As earnings season kicks off to lofty expectations, with analysts expecting a 64% surge in S&P 500
earnings per share in the second quarter, one question is just how long corporations can maintain these heady levels of profit.
The answer might be longer than you’d think. A new note from Goldman Sachs finds that stronger productivity growth has been one of the silver linings on the COVID-19 pandemic.
Spencer Hill, a Goldman economist, said that productivity gains since the fourth quarter are most pronounced in industries where virtual meetings are feasible and in-person expenses like travel and entertainment have scope to decline, which sounds logical enough. “These efficiency improvements from digitization continued in the first quarter despite the reopening of the in-person economy and the partial return to corporate office buildings,” he said.
More timely data from the retail sector find pandemic productivity gains there, from boosting e-commerce and evolving bricks-and-mortar business models, which persisted even as malls reopened and the stimulus boost faded.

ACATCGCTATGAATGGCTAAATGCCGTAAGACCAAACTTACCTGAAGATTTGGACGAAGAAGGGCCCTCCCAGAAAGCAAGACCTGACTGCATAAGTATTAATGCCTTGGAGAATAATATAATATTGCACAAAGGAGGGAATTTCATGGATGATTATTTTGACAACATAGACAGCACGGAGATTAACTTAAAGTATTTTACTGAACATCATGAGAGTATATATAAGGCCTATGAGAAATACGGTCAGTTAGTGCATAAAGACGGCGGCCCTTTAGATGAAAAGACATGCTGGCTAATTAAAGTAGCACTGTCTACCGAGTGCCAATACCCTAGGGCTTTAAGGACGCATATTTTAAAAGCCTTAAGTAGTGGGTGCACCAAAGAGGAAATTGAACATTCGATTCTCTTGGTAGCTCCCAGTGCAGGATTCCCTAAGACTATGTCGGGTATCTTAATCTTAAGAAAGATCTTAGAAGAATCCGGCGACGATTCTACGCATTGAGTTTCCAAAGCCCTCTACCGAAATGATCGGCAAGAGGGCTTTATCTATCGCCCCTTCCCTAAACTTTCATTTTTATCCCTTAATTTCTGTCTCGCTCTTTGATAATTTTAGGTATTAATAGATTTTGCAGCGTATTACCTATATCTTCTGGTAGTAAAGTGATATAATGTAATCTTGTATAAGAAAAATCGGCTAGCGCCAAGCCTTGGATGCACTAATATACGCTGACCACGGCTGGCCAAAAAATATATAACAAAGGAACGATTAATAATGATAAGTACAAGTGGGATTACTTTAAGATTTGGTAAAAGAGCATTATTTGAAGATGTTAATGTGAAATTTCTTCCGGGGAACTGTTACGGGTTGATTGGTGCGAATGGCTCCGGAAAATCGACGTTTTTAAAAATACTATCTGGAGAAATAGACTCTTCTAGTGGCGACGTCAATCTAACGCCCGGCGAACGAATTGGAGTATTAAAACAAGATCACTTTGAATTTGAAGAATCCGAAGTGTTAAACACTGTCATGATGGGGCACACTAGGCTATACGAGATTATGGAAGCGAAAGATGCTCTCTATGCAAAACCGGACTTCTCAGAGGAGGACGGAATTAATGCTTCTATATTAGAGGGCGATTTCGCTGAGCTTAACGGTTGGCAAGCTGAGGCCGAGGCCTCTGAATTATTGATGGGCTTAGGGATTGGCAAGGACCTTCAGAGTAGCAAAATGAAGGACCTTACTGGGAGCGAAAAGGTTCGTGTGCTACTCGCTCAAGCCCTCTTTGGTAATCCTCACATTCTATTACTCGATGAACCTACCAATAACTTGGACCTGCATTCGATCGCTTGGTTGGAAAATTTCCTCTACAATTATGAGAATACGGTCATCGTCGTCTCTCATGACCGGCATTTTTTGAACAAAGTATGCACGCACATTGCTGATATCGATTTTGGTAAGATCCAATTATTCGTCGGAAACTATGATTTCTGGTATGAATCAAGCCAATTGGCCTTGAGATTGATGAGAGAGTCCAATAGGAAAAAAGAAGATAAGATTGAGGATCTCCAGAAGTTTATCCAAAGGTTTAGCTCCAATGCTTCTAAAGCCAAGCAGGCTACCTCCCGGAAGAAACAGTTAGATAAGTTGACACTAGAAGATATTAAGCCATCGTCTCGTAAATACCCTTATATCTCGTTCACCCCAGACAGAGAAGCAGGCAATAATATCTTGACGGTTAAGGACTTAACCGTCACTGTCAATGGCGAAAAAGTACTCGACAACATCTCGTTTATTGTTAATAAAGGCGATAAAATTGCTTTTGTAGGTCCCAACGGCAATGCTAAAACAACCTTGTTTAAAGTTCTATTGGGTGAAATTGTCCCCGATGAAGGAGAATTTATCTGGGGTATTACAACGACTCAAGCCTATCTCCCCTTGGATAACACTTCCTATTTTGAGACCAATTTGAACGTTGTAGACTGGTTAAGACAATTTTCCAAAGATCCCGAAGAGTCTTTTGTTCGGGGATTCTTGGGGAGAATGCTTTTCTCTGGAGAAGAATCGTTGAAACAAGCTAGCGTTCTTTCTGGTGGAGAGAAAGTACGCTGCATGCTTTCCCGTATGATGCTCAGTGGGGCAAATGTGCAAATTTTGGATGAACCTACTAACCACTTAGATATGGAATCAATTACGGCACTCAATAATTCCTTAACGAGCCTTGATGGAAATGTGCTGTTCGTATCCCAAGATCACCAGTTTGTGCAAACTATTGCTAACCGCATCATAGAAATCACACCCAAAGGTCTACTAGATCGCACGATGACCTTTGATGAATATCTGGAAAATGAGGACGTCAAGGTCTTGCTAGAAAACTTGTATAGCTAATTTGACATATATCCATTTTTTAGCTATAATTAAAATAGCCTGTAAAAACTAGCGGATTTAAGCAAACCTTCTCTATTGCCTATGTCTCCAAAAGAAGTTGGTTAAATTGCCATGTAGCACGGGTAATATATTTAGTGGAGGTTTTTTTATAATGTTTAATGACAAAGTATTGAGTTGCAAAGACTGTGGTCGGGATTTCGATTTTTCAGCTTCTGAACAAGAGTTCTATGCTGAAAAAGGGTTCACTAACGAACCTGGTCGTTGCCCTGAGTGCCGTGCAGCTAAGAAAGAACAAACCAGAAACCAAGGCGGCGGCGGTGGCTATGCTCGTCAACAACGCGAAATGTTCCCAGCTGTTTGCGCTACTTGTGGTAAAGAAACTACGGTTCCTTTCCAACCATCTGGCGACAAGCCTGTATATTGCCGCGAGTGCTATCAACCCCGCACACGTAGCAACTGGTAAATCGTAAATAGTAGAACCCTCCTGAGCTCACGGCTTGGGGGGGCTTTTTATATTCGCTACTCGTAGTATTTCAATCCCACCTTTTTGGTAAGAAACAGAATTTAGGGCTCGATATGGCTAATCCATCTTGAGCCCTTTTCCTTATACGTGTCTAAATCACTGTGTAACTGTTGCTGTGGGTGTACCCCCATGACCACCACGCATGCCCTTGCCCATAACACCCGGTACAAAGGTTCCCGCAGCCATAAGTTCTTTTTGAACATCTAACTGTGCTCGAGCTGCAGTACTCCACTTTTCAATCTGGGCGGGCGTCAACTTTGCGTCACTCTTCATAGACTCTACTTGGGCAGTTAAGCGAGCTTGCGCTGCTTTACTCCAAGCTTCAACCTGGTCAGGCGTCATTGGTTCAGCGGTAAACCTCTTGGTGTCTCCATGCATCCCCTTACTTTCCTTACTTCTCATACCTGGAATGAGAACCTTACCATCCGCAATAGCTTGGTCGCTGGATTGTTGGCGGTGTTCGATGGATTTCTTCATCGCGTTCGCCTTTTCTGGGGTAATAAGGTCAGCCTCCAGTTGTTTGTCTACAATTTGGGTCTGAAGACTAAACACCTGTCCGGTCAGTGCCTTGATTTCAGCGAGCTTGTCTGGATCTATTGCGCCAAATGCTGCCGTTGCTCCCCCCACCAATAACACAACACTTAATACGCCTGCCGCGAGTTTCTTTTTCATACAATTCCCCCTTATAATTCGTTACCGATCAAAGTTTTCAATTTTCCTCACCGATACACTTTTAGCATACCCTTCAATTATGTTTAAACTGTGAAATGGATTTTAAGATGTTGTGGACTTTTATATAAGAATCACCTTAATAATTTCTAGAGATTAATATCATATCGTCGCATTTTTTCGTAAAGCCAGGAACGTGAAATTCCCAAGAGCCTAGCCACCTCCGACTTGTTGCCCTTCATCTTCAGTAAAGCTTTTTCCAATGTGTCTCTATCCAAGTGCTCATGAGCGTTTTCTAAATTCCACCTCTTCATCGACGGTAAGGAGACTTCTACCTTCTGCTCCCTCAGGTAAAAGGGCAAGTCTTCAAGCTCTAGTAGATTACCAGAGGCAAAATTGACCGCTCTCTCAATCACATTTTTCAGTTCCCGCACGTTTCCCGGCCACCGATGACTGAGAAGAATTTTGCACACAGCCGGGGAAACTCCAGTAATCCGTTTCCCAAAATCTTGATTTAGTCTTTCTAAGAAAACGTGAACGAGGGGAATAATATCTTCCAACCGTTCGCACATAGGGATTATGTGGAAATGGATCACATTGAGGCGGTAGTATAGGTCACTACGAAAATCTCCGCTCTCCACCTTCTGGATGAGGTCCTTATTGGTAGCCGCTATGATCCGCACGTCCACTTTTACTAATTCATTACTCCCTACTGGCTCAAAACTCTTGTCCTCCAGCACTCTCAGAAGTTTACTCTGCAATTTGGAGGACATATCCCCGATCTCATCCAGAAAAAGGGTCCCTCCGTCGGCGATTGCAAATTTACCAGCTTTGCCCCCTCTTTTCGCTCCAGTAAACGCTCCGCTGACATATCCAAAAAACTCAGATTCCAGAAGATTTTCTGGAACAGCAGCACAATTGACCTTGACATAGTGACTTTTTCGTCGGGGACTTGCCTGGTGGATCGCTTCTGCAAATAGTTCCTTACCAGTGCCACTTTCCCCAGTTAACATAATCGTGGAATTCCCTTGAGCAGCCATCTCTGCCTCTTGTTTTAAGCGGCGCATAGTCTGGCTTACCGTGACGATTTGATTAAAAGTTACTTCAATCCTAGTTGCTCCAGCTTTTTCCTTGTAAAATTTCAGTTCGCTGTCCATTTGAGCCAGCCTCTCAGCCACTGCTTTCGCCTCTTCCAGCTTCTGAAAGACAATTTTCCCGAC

Stripping out the effects of both virus-sensitive categories, as well as the temporary boost from industry composition, and annualized productivity would be 2.8% — double its precrisis pace. And Hill said company data mirror the productivity growth rebound in gross domestic product statistics. This better productivity suggests the ability to “lengthen the runway for expansion as the business cycle matures.”
The improved productivity outlook would have important implications for the Federal Reserve as well, allowing the central bank to run a looser policy, other things being equal. The yield on the 10-year Treasury
was 1.36% on Tuesday, well below highs this year of 1.75%.